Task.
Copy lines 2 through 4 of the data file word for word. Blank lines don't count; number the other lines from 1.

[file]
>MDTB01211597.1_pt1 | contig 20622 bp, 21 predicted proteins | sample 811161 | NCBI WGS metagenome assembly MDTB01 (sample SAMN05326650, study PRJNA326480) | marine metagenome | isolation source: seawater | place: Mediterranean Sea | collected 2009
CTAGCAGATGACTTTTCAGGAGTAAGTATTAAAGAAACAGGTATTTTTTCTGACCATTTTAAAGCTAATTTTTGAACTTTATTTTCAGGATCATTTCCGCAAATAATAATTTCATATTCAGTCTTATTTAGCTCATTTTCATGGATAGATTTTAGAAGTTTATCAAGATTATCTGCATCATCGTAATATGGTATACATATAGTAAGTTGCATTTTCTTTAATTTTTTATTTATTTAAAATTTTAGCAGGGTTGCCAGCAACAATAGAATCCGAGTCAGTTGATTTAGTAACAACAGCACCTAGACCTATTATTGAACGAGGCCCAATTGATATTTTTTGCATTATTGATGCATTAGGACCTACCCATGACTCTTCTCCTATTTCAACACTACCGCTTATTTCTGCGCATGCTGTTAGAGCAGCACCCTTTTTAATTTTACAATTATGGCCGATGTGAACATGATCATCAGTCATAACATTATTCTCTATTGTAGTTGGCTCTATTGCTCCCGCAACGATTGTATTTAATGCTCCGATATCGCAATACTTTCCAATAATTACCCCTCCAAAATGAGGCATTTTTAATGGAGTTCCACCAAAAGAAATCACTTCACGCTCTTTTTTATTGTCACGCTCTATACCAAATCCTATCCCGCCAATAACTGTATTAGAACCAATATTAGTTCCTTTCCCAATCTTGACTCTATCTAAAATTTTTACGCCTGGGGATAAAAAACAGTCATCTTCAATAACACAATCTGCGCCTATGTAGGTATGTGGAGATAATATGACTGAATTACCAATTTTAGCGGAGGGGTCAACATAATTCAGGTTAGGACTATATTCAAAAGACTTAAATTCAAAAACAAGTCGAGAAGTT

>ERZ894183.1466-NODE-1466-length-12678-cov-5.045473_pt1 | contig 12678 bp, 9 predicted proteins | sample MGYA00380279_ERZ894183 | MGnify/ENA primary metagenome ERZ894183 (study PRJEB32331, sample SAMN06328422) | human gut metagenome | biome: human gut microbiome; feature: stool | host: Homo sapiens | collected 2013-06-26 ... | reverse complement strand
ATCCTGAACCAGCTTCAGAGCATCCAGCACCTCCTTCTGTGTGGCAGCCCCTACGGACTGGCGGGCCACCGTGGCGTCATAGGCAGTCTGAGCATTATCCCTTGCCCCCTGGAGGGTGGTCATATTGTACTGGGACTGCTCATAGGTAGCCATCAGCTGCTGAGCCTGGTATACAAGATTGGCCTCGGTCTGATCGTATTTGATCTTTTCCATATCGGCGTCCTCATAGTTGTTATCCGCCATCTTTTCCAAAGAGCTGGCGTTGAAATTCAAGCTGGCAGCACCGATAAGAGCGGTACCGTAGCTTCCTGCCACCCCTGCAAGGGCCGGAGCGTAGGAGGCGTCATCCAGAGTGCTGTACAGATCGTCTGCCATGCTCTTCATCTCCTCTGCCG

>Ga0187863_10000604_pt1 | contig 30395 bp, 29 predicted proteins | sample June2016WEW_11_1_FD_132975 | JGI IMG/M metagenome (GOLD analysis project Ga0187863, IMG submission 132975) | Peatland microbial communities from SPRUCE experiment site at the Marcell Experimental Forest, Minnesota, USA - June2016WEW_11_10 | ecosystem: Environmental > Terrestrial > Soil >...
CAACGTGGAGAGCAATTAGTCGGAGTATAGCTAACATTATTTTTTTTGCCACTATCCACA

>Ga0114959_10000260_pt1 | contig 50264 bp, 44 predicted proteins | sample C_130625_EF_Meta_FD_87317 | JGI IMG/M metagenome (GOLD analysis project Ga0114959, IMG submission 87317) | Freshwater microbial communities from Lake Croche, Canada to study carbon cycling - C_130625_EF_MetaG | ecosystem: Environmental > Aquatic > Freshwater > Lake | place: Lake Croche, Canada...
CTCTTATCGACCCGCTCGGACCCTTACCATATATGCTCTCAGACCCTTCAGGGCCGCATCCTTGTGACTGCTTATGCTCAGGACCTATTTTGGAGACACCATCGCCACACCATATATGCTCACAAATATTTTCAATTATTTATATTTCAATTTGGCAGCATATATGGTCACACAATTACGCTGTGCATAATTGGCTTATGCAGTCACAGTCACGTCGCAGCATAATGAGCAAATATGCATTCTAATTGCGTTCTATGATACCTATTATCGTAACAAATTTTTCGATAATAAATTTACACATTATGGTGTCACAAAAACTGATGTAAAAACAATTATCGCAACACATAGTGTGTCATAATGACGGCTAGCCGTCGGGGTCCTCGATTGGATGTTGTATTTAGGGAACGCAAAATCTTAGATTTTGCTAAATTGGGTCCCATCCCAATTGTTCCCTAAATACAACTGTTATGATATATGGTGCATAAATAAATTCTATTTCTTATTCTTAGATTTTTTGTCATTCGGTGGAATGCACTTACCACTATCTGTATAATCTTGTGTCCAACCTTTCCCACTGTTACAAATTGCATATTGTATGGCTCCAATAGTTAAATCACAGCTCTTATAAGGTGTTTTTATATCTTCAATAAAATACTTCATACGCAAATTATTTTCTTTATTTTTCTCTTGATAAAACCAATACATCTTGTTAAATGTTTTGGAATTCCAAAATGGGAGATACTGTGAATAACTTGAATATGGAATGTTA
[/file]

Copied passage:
CTAGCAGATGACTTTTCAGGAGTAAGTATTAAAGAAACAGGTATTTTTTCTGACCATTTTAAAGCTAATTTTTGAACTTTATTTTCAGGATCATTTCCGCAAATAATAATTTCATATTCAGTCTTATTTAGCTCATTTTCATGGATAGATTTTAGAAGTTTATCAAGATTATCTGCATCATCGTAATATGGTATACATATAGTAAGTTGCATTTTCTTTAATTTTTTATTTATTTAAAATTTTAGCAGGGTTGCCAGCAACAATAGAATCCGAGTCAGTTGATTTAGTAACAACAGCACCTAGACCTATTATTGAACGAGGCCCAATTGATATTTTTTGCATTATTGATGCATTAGGACCTACCCATGACTCTTCTCCTATTTCAACACTACCGCTTATTTCTGCGCATGCTGTTAGAGCAGCACCCTTTTTAATTTTACAATTATGGCCGATGTGAACATGATCATCAGTCATAACATTATTCTCTATTGTAGTTGGCTCTATTGCTCCCGCAACGATTGTATTTAATGCTCCGATATCGCAATACTTTCCAATAATTACCCCTCCAAAATGAGGCATTTTTAATGGAGTTCCACCAAAAGAAATCACTTCACGCTCTTTTTTATTGTCACGCTCTATACCAAATCCTATCCCGCCAATAACTGTATTAGAACCAATATTAGTTCCTTTCCCAATCTTGACTCTATCTAAAATTTTTACGCCTGGGGATAAAAAACAGTCATCTTCAATAACACAATCTGCGCCTATGTAGGTATGTGGAGATAATATGACTGAATTACCAATTTTAGCGGAGGGGTCAACATAATTCAGGTTAGGACTATATTCAAAAGACTTAAATTCAAAAACAAGTCGAGAAGTT

>ERZ894183.1466-NODE-1466-length-12678-cov-5.045473_pt1 | contig 12678 bp, 9 predicted proteins | sample MGYA00380279_ERZ894183 | MGnify/ENA primary metagenome ERZ894183 (study PRJEB32331, sample SAMN06328422) | human gut metagenome | biome: human gut microbiome; feature: stool | host: Homo sapiens | collected 2013-06-26 ... | reverse complement strand
ATCCTGAACCAGCTTCAGAGCATCCAGCACCTCCTTCTGTGTGGCAGCCCCTACGGACTGGCGGGCCACCGTGGCGTCATAGGCAGTCTGAGCATTATCCCTTGCCCCCTGGAGGGTGGTCATATTGTACTGGGACTGCTCATAGGTAGCCATCAGCTGCTGAGCCTGGTATACAAGATTGGCCTCGGTCTGATCGTATTTGATCTTTTCCATATCGGCGTCCTCATAGTTGTTATCCGCCATCTTTTCCAAAGAGCTGGCGTTGAAATTCAAGCTGGCAGCACCGATAAGAGCGGTACCGTAGCTTCCTGCCACCCCTGCAAGGGCCGGAGCGTAGGAGGCGTCATCCAGAGTGCTGTACAGATCGTCTGCCATGCTCTTCATCTCCTCTGCCG